It appears that some, and perhaps most, of the CalPERS board members that shun performing their fiduciary duty and justify that by backing the staff that they abjectly fail to supervise, have either lost their minds or are frightfully stupid.
Board member Theresa Taylor has made a clear-cut violation of CalPERS’ confidentiality practices in on the record remarks to a journalist where she tried to dirty up pro-transparency board members. And what offense have the dissidents supposedly engaged in? Still unproven, indeed, unidentified, claims of violating confidentiality by talking to journalists!
On top of that, as we’ll discuss, a press release by board member Margaret Brown offers credible evidence that CalPERS’ board members and staff have engaged in a criminal violation of the Bagley-Keene Open Meeting Act. This substantiates concerns voiced by influential stakeholders about Bagley-Keene abuses. We’ve embedded Brown’s press release at the end of this post.
Specifically, Taylor violated CalPERS’ so-called closed session confidentiality rules. In a blatant show of institutionalized hypocrisy, Taylor presented what she claimed were the findings of a secret investigation to Randy Diamond of CIO Magazine. Brown pointed out that this isn’t the first time Taylor has violated closed session confidentiality. Taylor did so earlier defending CEO Marcie Frost to the Sacramento Bee over Frost’s misrepresentations about her educational background before and after she was hired.
Mind you, the fact of the investigation is not secret; we wrote about it in CalPERS Wastes Fund Assets on a Sham Investigation to Intimidate Board Members. As we wrote then:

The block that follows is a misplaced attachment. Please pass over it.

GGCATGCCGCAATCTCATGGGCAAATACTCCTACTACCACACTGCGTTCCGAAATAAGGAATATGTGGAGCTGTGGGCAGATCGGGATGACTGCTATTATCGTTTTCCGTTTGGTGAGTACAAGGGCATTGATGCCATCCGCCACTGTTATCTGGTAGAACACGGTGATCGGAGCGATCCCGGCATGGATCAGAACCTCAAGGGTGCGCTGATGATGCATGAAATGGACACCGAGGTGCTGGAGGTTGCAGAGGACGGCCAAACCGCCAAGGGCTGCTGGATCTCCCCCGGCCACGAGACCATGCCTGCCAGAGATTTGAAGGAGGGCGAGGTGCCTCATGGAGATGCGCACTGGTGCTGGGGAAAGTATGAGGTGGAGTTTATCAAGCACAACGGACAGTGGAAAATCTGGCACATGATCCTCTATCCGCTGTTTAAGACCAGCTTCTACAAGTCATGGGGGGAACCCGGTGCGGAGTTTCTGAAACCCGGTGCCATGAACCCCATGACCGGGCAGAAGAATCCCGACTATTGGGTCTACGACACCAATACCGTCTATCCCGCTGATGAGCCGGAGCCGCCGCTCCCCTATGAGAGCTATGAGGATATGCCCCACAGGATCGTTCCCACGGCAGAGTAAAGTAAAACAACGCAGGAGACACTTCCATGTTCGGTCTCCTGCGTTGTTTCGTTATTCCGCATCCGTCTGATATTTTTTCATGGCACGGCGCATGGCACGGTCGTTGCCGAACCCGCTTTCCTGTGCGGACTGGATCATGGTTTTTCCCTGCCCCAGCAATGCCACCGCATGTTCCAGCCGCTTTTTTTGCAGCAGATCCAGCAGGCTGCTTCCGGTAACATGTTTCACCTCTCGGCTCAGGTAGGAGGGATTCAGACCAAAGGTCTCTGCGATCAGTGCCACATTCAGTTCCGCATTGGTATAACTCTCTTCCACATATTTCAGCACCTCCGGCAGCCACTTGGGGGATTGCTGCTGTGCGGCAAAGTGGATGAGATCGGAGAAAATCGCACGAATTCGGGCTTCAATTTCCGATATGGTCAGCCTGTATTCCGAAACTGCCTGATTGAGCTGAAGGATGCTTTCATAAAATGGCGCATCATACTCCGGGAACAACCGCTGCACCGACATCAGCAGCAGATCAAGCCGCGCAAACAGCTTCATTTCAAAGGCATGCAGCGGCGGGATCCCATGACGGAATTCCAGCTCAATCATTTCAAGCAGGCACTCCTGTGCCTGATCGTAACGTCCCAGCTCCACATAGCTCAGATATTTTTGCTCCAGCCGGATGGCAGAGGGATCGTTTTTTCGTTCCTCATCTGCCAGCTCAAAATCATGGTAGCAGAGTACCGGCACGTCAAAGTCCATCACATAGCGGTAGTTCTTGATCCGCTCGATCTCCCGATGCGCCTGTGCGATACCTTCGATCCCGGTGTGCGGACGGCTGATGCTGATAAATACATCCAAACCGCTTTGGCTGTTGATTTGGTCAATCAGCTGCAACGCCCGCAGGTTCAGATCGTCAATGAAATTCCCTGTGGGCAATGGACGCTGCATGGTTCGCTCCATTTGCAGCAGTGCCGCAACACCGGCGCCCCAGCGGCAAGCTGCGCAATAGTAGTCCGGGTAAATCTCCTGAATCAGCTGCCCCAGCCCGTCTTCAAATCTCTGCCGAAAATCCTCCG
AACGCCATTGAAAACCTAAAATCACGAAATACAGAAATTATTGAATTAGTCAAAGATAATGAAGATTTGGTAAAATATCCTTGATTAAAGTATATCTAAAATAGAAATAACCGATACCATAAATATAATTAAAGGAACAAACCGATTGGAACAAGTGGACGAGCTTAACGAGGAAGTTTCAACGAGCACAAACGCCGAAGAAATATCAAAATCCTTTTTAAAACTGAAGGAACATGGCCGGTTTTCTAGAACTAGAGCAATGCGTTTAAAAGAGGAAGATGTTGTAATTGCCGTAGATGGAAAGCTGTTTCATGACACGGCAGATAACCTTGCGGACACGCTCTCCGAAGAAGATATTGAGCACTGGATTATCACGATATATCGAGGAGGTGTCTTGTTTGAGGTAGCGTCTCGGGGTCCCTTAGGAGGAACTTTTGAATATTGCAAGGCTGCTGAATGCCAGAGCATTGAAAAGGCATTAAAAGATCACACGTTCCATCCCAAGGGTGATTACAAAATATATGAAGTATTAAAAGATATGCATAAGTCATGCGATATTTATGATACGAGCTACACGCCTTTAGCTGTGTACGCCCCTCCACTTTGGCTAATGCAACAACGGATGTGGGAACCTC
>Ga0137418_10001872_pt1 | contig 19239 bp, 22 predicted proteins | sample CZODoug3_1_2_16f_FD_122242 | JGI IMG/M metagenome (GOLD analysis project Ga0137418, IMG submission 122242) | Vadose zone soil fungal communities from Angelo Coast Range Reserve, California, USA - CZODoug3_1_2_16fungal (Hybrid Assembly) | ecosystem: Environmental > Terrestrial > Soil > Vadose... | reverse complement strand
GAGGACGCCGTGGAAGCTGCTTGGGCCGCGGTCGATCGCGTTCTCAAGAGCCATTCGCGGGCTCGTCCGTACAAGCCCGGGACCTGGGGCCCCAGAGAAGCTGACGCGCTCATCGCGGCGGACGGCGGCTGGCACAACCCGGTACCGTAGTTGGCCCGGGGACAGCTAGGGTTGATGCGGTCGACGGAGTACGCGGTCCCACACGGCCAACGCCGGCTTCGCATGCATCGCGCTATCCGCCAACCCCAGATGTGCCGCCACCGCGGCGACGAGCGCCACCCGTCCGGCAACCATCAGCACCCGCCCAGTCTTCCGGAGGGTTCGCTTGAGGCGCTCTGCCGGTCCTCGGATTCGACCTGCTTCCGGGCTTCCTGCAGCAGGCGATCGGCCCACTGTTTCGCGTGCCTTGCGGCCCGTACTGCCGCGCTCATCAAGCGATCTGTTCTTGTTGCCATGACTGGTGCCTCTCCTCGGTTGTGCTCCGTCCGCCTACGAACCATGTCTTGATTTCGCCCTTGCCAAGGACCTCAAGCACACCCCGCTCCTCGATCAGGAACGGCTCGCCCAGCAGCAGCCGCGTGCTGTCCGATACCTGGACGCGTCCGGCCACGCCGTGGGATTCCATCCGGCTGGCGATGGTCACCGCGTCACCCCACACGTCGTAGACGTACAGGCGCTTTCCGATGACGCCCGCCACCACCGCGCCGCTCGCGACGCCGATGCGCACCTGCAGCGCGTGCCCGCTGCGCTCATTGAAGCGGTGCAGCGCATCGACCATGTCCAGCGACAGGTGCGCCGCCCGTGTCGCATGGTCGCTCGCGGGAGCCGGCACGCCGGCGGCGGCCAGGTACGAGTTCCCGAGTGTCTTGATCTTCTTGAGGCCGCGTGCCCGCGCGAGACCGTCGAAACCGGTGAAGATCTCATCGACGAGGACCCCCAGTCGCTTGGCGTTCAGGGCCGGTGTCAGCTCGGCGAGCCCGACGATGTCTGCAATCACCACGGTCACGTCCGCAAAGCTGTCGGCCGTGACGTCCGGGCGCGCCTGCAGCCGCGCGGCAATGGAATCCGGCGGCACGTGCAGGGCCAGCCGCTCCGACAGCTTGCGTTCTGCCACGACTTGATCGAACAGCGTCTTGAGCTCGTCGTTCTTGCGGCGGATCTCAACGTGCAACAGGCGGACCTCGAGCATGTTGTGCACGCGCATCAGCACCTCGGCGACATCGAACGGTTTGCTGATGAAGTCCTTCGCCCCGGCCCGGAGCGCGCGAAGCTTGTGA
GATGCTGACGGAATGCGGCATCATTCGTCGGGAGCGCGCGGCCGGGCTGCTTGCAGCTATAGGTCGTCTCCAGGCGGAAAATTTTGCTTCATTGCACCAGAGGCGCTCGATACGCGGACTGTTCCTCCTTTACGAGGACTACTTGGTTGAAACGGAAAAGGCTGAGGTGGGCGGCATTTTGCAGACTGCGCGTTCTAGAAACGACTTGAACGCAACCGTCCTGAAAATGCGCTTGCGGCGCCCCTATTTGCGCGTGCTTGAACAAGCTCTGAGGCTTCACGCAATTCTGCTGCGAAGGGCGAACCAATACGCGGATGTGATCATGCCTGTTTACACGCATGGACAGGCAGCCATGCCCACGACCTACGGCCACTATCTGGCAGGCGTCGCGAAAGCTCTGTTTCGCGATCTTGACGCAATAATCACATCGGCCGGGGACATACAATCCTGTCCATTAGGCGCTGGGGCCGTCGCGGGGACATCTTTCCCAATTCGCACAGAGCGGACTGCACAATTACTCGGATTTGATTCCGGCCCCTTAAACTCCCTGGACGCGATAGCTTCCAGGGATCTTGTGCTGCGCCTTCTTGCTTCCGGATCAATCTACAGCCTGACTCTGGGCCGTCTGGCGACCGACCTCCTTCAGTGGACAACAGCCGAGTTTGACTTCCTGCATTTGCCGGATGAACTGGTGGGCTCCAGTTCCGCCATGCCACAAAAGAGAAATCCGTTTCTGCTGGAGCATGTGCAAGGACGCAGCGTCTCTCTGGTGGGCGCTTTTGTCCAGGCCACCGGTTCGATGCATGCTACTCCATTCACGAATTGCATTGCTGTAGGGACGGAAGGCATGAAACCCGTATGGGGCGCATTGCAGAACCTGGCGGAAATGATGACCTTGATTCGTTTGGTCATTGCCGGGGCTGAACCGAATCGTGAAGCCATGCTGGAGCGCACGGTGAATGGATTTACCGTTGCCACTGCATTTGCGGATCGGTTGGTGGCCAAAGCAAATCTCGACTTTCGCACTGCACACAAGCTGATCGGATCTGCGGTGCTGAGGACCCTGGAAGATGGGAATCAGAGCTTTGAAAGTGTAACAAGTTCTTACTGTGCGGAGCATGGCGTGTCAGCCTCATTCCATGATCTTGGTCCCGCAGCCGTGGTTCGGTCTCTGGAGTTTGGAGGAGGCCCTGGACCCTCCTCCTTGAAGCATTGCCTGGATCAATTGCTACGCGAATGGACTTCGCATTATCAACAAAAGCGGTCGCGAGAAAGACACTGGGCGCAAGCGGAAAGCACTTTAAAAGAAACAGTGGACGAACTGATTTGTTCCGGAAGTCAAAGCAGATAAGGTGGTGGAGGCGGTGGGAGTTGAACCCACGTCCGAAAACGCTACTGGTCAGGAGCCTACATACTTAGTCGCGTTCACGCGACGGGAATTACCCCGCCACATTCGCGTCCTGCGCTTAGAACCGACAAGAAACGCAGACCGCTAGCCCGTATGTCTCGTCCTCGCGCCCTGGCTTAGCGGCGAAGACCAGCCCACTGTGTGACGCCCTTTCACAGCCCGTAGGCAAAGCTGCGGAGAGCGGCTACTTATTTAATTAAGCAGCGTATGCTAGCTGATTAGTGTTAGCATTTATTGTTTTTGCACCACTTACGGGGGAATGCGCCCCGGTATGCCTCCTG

Readers may remember the coverage we gave a couple of years ago to the trumped-up charges of “leaking” made against then-board member JJ Jelincic, where the allegations ultimately collapsed in the face of evidence that nothing that Jelincic had disclosed was a secret.
Nevertheless, that embarrassing experience has failed to cure the organization of its fevered efforts to find someone, anyone, to pin the blame on for its staggering decline in reputation. To advance that goal, CalPERS has hired a big bucks law firm to lead an investigation. However, like its previous efforts, this one will probably go nowhere in terms of unmasking actual wrong-doing. A tell is is that the investigation has been apparently structured to ensure that at least one important source didn’t get talked to.
But the advantage of a secret investigation, in the topsy-turvy World According to CalPERS, is that allows insiders to make stuff up about it. In CIO Magazine, Taylor flouted the closed session confidentiality requirements to claim that the still-secret report implicated board members.
Board member Margaret Brown issued a press release on Sunday that disputed Taylor’s claims about the press investigation and demanded its release. You can be pretty confident that Brown and not Taylor’s description of the report is accurate. If Brown were wrong and the lawyers had found a smoking gun, the last thing Brown would want is to have the report made public. As Brown said, “Now that they have made accusations publicly, they need to either show their evidence or withdraw the allegations.”
But even more important is that Brown described how holding the discussion of investigation in closed session was a violation of the Bagley-Keene Open Meeting Act. And if this violation was knowing, individual board members are subject to criminal penalties (see page 14 of the Attorney General’s guide).